O  A man making candles
R  The Arms of Worcester: three pears
Image not available
The following entries concerning this family occur in the parish registers:

1627, April 16. Buried Anne, wife of Rowland Bayly.
1672. Baptized September 23rd Elizabeth, daughter of John Bayly.
1673.Buried, February 21 Elizabeth, wife of John Bayly.
1681. Buried September 20 John, son of John Baily.
A John Bayly stood as godfather on February 26, 1671.

The registers of Upton-on-Severn were, as was generally the case, very imperfectly kept during the times of the Civil Wars, and in places the entries are illegible.

W118: Worcestershire, Upton-on-Severn (Farthing): (Date Unknown)
O  The Grocers' Arms
R  P K B
Image not available
An engraving of this token is given in Nash.

In a very interesting book, "The Records and Traditions of Upton-on-Severn." a chapter is devoted to some account of this family, but as it does not deal specially with the above Phillip Bound, I have thought it advisable to quote only the following:

"During the greater part of the seventeenth century the family of Bound, or Bounde, was one of the most influential in Upton. Its members lived in good-sized houses, held parish offices, and were frequently sponsors to the children of well-to-do parents. Three or four of them were feoffees of Hall's charity, and associated in trust deeds with the Lechmeres and others of the neighbouring gentry. They were people of some fortune and honourable station, and they were held as a family in good repute.

"Yet, for no excellence or virture, but for the evil fame of one individual of the race, their name is preserved in local tradition. While the old Royalist Rector(?) and the learned Puritan who displaced him, the good lord of the manor, and the soldiers who found for the King or Parliament in Upton Churchyard, are alike forgotten, the name of the Bounds is remembered amongst us still, from the detesta[?] which hangs around the memory of Thomas, generally called Captain Bound. There were two families of Bounds, who seem to have settled here towards the end of the sixteenth century. They were probably related to a certain Dr. [?] Bound, who stirred up the whole Sabbatarian controversy by his work, 'On [?] Sabbath.' He was an ultra-Calvinist, and one of the foremost theologians of the school. Phillip was a favourite name among the family in Upton, and they were on the anti-Royalist and anti-Church of England side in politics. The father [?] Captain Bound was possessed of several pieces of land near the town. He was churchwarden once or twice, and in demand as a godfather. There is no entry [?] the baptism of the younger Thomas Bound, but it must have been early in [?] century, as he was sponsor in 1627. He was yet young when, in 1640, he was a(?) married man. His clear, firm signature is in two or three pages of the register just below the neat writing of the Rector. He outlived three wives, but did not try matrimony a fourth time. He had many children, and lived the latter part of his life at Southend."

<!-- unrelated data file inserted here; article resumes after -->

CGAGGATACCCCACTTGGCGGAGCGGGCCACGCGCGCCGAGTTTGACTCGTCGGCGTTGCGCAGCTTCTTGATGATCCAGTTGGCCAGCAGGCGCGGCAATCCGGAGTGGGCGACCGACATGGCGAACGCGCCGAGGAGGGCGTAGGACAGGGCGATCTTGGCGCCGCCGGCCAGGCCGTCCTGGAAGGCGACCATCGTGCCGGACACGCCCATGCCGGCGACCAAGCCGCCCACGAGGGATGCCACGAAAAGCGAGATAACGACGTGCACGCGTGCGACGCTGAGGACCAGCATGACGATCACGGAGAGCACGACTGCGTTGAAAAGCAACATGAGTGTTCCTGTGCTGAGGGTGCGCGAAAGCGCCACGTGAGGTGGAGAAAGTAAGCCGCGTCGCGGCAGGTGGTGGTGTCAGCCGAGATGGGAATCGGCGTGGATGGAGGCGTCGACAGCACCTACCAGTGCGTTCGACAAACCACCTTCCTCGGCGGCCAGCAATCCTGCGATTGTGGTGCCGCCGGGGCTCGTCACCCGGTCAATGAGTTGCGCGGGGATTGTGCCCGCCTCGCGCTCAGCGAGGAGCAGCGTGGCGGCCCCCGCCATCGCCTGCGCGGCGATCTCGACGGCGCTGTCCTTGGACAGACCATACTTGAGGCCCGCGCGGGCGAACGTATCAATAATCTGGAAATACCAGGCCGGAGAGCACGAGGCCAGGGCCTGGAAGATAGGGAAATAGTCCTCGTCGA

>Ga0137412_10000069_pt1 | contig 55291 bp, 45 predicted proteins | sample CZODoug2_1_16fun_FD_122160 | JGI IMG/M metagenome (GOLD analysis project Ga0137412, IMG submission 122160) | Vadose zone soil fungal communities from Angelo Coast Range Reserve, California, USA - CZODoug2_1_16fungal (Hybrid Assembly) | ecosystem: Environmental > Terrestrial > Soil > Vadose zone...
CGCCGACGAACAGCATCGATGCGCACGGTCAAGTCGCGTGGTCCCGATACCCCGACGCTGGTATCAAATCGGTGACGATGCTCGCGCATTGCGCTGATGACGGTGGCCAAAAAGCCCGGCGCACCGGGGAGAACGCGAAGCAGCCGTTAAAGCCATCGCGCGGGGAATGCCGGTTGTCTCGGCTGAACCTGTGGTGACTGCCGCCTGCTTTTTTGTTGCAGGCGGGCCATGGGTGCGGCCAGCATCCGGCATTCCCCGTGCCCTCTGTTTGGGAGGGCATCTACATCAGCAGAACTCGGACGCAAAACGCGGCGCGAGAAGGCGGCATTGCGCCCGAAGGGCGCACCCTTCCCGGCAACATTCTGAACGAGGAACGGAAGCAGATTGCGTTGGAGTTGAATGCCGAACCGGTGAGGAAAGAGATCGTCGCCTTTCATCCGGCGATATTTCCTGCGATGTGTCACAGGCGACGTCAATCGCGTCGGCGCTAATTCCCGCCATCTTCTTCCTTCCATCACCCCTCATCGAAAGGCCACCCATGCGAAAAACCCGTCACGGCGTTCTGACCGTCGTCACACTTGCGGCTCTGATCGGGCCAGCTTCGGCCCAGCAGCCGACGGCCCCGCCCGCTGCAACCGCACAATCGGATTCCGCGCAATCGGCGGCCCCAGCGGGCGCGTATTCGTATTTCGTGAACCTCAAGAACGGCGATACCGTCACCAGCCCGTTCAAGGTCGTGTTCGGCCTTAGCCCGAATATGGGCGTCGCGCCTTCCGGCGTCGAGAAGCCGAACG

W120: Worcestershire, Upton-on-Severn (Farthing): (1664)
O  A cheese-knife
R  W E C
Image not available
This name occurs frequently in the Upton-on-Severn registers in the seventeenth century. A William Cowell stood godfather on sundry occasions, and buried two daughters between 1629 and 1641.
W121: Worcestershire, Upton-on-Severn (Farthing): (Date Unknown)
O  The Mercers' Arms
R  C E W
Image not available
The Winberys were a very old family in Upton, and carried on business as mercers for upwards of a century.

Christopher Winbery left 10s. a year, payable out of a piece of land called "Dyers hay," to be laid out in bread, and distributed on January 1 for ever. A Christopher Wynberry was a sponsor between 1631 and 1644, and C. W., "junior," in 1641 and 1642, together with "Methuselah Baylyes," another old Upton name.